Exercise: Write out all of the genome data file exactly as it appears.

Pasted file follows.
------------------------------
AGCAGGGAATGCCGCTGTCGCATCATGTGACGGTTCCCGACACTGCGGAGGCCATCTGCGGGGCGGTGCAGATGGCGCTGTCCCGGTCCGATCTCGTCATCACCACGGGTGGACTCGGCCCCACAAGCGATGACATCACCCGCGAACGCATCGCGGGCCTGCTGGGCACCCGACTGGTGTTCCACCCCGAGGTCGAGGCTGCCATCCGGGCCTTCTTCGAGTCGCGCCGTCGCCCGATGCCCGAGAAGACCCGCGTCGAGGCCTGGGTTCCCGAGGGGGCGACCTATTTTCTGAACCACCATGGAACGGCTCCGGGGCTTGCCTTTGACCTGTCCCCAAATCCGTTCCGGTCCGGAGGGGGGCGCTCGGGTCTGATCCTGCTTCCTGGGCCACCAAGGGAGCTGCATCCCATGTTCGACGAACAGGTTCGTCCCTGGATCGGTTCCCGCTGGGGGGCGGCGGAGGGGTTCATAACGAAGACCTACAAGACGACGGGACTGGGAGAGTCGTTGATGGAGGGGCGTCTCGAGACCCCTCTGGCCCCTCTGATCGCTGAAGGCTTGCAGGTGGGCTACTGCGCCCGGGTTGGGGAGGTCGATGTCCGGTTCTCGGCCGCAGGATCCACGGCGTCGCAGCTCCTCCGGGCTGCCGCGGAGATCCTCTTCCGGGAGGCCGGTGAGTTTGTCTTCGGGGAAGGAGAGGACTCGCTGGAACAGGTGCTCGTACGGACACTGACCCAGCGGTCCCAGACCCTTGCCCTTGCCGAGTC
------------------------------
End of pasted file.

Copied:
AGCAGGGAATGCCGCTGTCGCATCATGTGACGGTTCCCGACACTGCGGAGGCCATCTGCGGGGCGGTGCAGATGGCGCTGTCCCGGTCCGATCTCGTCATCACCACGGGTGGACTCGGCCCCACAAGCGATGACATCACCCGCGAACGCATCGCGGGCCTGCTGGGCACCCGACTGGTGTTCCACCCCGAGGTCGAGGCTGCCATCCGGGCCTTCTTCGAGTCGCGCCGTCGCCCGATGCCCGAGAAGACCCGCGTCGAGGCCTGGGTTCCCGAGGGGGCGACCTATTTTCTGAACCACCATGGAACGGCTCCGGGGCTTGCCTTTGACCTGTCCCCAAATCCGTTCCGGTCCGGAGGGGGGCGCTCGGGTCTGATCCTGCTTCCTGGGCCACCAAGGGAGCTGCATCCCATGTTCGACGAACAGGTTCGTCCCTGGATCGGTTCCCGCTGGGGGGCGGCGGAGGGGTTCATAACGAAGACCTACAAGACGACGGGACTGGGAGAGTCGTTGATGGAGGGGCGTCTCGAGACCCCTCTGGCCCCTCTGATCGCTGAAGGCTTGCAGGTGGGCTACTGCGCCCGGGTTGGGGAGGTCGATGTCCGGTTCTCGGCCGCAGGATCCACGGCGTCGCAGCTCCTCCGGGCTGCCGCGGAGATCCTCTTCCGGGAGGCCGGTGAGTTTGTCTTCGGGGAAGGAGAGGACTCGCTGGAACAGGTGCTCGTACGGACACTGACCCAGCGGTCCCAGACCCTTGCCCTTGCCGAGTC